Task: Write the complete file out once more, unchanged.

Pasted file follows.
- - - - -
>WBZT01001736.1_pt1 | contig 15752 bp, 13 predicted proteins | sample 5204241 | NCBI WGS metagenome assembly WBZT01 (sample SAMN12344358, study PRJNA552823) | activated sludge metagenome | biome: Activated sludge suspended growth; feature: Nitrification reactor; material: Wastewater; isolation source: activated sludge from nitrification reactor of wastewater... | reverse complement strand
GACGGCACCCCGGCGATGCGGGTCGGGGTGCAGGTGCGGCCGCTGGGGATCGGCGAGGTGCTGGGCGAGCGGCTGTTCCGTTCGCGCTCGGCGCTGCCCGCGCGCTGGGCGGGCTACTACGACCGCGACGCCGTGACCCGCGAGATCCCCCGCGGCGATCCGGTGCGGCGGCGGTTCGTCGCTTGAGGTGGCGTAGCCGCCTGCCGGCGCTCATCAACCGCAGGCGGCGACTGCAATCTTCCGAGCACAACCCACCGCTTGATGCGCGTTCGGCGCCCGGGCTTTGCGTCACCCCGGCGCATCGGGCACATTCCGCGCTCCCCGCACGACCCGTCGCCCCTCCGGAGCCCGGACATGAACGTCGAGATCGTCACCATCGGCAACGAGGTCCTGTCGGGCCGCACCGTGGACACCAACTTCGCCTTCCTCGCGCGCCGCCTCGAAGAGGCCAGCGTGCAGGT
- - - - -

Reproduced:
>WBZT01001736.1_pt1 | contig 15752 bp, 13 predicted proteins | sample 5204241 | NCBI WGS metagenome assembly WBZT01 (sample SAMN12344358, study PRJNA552823) | activated sludge metagenome | biome: Activated sludge suspended growth; feature: Nitrification reactor; material: Wastewater; isolation source: activated sludge from nitrification reactor of wastewater... | reverse complement strand
GACGGCACCCCGGCGATGCGGGTCGGGGTGCAGGTGCGGCCGCTGGGGATCGGCGAGGTGCTGGGCGAGCGGCTGTTCCGTTCGCGCTCGGCGCTGCCCGCGCGCTGGGCGGGCTACTACGACCGCGACGCCGTGACCCGCGAGATCCCCCGCGGCGATCCGGTGCGGCGGCGGTTCGTCGCTTGAGGTGGCGTAGCCGCCTGCCGGCGCTCATCAACCGCAGGCGGCGACTGCAATCTTCCGAGCACAACCCACCGCTTGATGCGCGTTCGGCGCCCGGGCTTTGCGTCACCCCGGCGCATCGGGCACATTCCGCGCTCCCCGCACGACCCGTCGCCCCTCCGGAGCCCGGACATGAACGTCGAGATCGTCACCATCGGCAACGAGGTCCTGTCGGGCCGCACCGTGGACACCAACTTCGCCTTCCTCGCGCGCCGCCTCGAAGAGGCCAGCGTGCAGGT